burg. as dld some here wlth tho burn
lng thought that "some one had blund
ered." The tragic scenos at Appomat?
tox could leave no regrotful and sor
rowful memorles in their hearts and
"As the mlstof the past Is rolledaway,
Our heroos who dled ln their tatterea
Grow taller and greater in all their
Till they flll our mlnds as they flll our
And for those who lament them there
ls t bis rellef,
That glory slts hy the sldo of grlef
And they grow taller as th- years pass
And the world learns how thr^r vuld
do and dle." &
Prlvato Soldlers nnil Sallors.
AVe slng praises to the offlcers; wo
orect monuments of bronze and marble
to their memorles; we hang portrnlts
on the walls of our camps that w'll
remlnd our chlldren's chlldren of tholr
undylng fame and imperlshable valor,
but we dp not emphaslze on every. oc?
caslon as wo should, the self-sacriftt-H
and noble dovotlon to duty of the pri?
vate soldler, and sallor, who made pos?
slble the fama and glory af their of?
? The Confederate prlvato soldler was
far above the average of tbe armles
of the world. No oountry ever. hnd
a larger porcentage of thlnking and
Intolllgont men ln the ranks; mon
more thoroughly tmbued wlth moral
To their everlastlng honor stand?
tbe fact that ln their march through
the enemy's country they laft behlnd
them no wastod flelds, no fatnllles
eruelly robbed, no homes vlolafed.
An Engllsh wrltor- contemporaneous
ly says:
' in no caso have the PennsylvnnlnnS
xcnuso to complaln o' personal Injury,
.or even dlscourtosy, nt tne hnnds of
\hoso whose homes thoy had burned;
thoso l'nmllles they hnd Insulteil, robbed
nnd torniented. Even the tardy de
structlon o( Qhambersburg was nn
act of regular, llmited and rlghteous
"I must sny thnt they notod llko
gontlenien. nnd, their cause ns-ido, T
would rathor have I0|000 robols iiuar
teiod oil my premlses than 1,000 Unlon
troops, W0S sul'l'f'y a Ponnsylvanin
'.uriuer during thnt liivnslon.
Nono who pnrtlelpntoa lu tliat ntl'iig
gle could havo fntloil to observo the
uiiselilsli dovotlon of tho prlvato sol?
dler. Tho gonorals nnd Unc offlcors,
olinrgod wlth responslblllty nnd ncrvod
wlth uiubltlon, hnd n stirmilua nnd
Iioro of 'reward thnt dld not ofton
Htlr tho prlvnte soliller,
Hls brenst was rtred nnd his unn
uerved by devotlon to duty. lie .waa
in many cuses better born' an/l nioro
Intelllgenfthan hls offlcers, yet he was
obedlent to orders and marched lnto
thn Jnws of denth wlth n herotnm nnd
cotirngo thnt chali.ngnd the ndriHratioh
<>( ihr. world, Ile know that ln tho
?'tory uf tii>- bftttlo tbe offlcors' niSYnos
would b. tnehtlon.n, and If nniong thn
ulalii, ihoy would ba borfl. to n well
marked tomb, over whlch loving hnnds
and gratetul hcnrts would sprend flow
et-s nnd shed tonrs, Whlle dVer Hlfl un
mnrked grnvo most likely the Wlntls
would slng ?i ssd requiem, nnd 110 lov?
ing liiind would plnnt n single llowcr.
The Wnineil of thr Moiitli.
No story of our wnr, no record of
the gnllnnt riefftiders of our slnlnlcsta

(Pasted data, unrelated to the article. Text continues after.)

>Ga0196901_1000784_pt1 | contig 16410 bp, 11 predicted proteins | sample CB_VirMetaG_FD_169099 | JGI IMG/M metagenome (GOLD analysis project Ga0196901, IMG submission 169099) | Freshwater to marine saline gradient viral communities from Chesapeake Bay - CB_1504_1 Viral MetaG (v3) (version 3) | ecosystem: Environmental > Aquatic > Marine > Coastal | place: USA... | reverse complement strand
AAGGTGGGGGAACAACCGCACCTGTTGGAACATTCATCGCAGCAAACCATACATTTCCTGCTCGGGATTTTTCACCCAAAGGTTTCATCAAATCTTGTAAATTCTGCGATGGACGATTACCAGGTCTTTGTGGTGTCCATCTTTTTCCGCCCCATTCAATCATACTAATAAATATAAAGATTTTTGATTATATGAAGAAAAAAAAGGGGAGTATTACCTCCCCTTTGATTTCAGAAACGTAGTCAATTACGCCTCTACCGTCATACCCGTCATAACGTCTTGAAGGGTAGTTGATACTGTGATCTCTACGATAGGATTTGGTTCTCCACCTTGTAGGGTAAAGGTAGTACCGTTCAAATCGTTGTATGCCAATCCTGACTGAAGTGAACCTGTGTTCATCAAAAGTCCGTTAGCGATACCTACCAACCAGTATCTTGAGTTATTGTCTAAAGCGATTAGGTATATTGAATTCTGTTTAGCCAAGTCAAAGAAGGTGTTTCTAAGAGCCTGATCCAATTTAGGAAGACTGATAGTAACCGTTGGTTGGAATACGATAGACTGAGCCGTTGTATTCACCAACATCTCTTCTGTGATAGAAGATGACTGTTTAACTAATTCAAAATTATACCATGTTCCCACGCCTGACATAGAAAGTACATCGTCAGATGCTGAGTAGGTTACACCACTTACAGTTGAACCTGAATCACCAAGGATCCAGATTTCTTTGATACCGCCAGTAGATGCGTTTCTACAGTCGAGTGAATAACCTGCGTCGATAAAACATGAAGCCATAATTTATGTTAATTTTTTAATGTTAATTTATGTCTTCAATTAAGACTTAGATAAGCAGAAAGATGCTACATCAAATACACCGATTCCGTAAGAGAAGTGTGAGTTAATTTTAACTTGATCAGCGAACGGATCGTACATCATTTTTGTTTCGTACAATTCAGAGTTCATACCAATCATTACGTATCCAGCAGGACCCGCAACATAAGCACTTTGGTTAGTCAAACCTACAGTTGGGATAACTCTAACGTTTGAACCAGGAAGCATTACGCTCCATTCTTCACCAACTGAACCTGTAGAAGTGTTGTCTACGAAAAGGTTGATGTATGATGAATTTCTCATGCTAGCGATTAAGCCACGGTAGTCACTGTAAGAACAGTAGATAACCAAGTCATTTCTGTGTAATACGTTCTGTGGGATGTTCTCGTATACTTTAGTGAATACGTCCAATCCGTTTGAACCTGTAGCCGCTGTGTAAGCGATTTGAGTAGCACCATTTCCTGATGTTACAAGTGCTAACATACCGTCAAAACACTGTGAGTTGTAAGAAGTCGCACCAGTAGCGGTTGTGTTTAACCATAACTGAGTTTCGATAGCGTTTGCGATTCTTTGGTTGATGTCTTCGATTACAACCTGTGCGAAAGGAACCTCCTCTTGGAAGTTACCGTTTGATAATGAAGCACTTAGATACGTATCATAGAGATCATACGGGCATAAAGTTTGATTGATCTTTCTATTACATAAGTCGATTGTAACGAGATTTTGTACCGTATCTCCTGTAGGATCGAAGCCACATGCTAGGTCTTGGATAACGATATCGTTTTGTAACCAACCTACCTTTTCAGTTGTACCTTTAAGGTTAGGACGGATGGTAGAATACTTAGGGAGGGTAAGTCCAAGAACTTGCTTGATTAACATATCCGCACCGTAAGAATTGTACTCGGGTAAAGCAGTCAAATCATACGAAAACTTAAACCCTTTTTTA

bttalh.i1, nn reotfal of the deeds of dnr
Ing nnd thc unsolllsh suortllcos of thoso
men would he completo wlthout men
tlon of the herOlc splrlt nnd undying
devntlon of tho noble women of the
South. The nld storlea of tho Komnn
nintrnns nnd self-sacrirtccH of thc Spnr
tnn women were reprodured ln ove
stnte and noarly overy home of thls
It would bo easy to furnish from
momory of the stlrrlng events during
the War Between tho .Stntes lncldents
th.-U would show tho most exnlted pn
trltitism nnd highest conceptlon of duty
on the part of the noble women of tho
South thnt tho history of any poople
ln any ago enn furnish.
We aro proud of the fact that thgjr
mantlo hns fnllen upon the shoulde-a
of the Dntighters ot the Confcdqracy,
whose henrts burn to-day wlth ii lovo
nnd devntion ns puro nnd snrred ns
that of thelr nmthers when they sent
forlh thelr sons to battle wlth tho
I am now visltlng my brothor, J. X.
Morton. who livcs on a farm on Sayler
Creek, near RIce. Thls farm ls a p&rt
of the last battle fleld of the war. I
am remlnded every day ot-thc war. I
was wlth Flf ty-thlrd Virginia Rcglmont
from the beginnlng until I wns trans
forred to Company C, Third A'lrginla
Cavalry. AVe were sent to the High
Brldge, near hero, ln March, 1865. On
the Tth day of February, 1865. I was
tiansferred to Company C. Third Vir?
glnia Cavalry. The dlsmounted men
of Fltz Lee's Brlgade were sent to the
High Brldge, near Farmville, to pro
tect that lmportant structure, nnd from
that place I was sent to Hallfax to
get a horse the laat of Mnrch. 1865.
My father gave me a splendld fresh
horse, "Old Ball." a preelous gift. He
was tho flnest horse I evor rode.
waa ordered to report to Major-Oeneral
Anderson ("Old Tlge") as courler. Aa
soon as I waa equplpped I reported to
Major B. L. Farenholt at Staunton
Rlver, and he had orders to send out
partles to find General R. E. l-r" and
report to Mr. Jefferson Davis, then ln
Danville. Major Richard A*. Gaines
mounted four of Barrlnger's Cavnlry
and ordered me to find Genernl Leo
and telegraph Mr. Davis. I rode nll
day Saturday and Sunday. My com
rades were captured. I met Major A\r.
J. Johnson, of Fltz Lee's staff. Sunday
morning about 9 o'clock. Hls horse
was very lame, and wanted my horse.
I could not glve up "Old Ball," and
! after I showed him my orders, he con
i scntcd to let me carry the dispatch to
I the nearest telegraph oQlce?Drake's
Hrnnch. The roads were iull of Yan